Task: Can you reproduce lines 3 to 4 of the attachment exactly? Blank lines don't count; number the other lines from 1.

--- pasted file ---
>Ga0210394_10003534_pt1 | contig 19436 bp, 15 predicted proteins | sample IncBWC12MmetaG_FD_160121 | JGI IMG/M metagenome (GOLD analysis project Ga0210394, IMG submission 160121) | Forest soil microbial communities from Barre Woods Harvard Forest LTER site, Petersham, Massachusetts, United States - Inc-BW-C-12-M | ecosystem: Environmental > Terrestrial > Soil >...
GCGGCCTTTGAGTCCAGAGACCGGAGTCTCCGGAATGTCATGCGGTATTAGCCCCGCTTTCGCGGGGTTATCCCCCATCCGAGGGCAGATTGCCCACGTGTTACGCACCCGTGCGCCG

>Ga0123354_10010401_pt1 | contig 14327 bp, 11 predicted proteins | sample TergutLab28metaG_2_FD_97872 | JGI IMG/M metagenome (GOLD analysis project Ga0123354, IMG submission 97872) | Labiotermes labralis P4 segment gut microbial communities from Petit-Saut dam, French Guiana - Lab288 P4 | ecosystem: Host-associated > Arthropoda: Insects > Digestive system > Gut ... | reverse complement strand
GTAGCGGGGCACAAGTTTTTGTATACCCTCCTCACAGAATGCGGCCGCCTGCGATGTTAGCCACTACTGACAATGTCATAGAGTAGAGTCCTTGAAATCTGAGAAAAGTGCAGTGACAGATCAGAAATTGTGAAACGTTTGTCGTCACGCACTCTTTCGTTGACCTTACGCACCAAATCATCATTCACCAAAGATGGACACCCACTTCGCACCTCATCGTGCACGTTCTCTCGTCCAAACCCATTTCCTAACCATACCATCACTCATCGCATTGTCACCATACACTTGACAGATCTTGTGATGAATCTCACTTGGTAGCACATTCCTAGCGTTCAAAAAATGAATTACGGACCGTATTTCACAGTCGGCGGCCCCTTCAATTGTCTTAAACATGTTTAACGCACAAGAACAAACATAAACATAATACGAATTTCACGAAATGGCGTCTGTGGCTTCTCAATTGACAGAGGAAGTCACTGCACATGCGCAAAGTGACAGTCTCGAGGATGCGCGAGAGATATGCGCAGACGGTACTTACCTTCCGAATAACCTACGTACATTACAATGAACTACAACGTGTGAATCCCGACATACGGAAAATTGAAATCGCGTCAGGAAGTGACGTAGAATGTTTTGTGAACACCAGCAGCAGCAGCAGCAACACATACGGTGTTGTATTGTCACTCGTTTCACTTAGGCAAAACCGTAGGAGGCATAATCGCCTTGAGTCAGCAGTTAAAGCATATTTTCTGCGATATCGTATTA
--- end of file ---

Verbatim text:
>Ga0123354_10010401_pt1 | contig 14327 bp, 11 predicted proteins | sample TergutLab28metaG_2_FD_97872 | JGI IMG/M metagenome (GOLD analysis project Ga0123354, IMG submission 97872) | Labiotermes labralis P4 segment gut microbial communities from Petit-Saut dam, French Guiana - Lab288 P4 | ecosystem: Host-associated > Arthropoda: Insects > Digestive system > Gut ... | reverse complement strand
GTAGCGGGGCACAAGTTTTTGTATACCCTCCTCACAGAATGCGGCCGCCTGCGATGTTAGCCACTACTGACAATGTCATAGAGTAGAGTCCTTGAAATCTGAGAAAAGTGCAGTGACAGATCAGAAATTGTGAAACGTTTGTCGTCACGCACTCTTTCGTTGACCTTACGCACCAAATCATCATTCACCAAAGATGGACACCCACTTCGCACCTCATCGTGCACGTTCTCTCGTCCAAACCCATTTCCTAACCATACCATCACTCATCGCATTGTCACCATACACTTGACAGATCTTGTGATGAATCTCACTTGGTAGCACATTCCTAGCGTTCAAAAAATGAATTACGGACCGTATTTCACAGTCGGCGGCCCCTTCAATTGTCTTAAACATGTTTAACGCACAAGAACAAACATAAACATAATACGAATTTCACGAAATGGCGTCTGTGGCTTCTCAATTGACAGAGGAAGTCACTGCACATGCGCAAAGTGACAGTCTCGAGGATGCGCGAGAGATATGCGCAGACGGTACTTACCTTCCGAATAACCTACGTACATTACAATGAACTACAACGTGTGAATCCCGACATACGGAAAATTGAAATCGCGTCAGGAAGTGACGTAGAATGTTTTGTGAACACCAGCAGCAGCAGCAGCAACACATACGGTGTTGTATTGTCACTCGTTTCACTTAGGCAAAACCGTAGGAGGCATAATCGCCTTGAGTCAGCAGTTAAAGCATATTTTCTGCGATATCGTATTA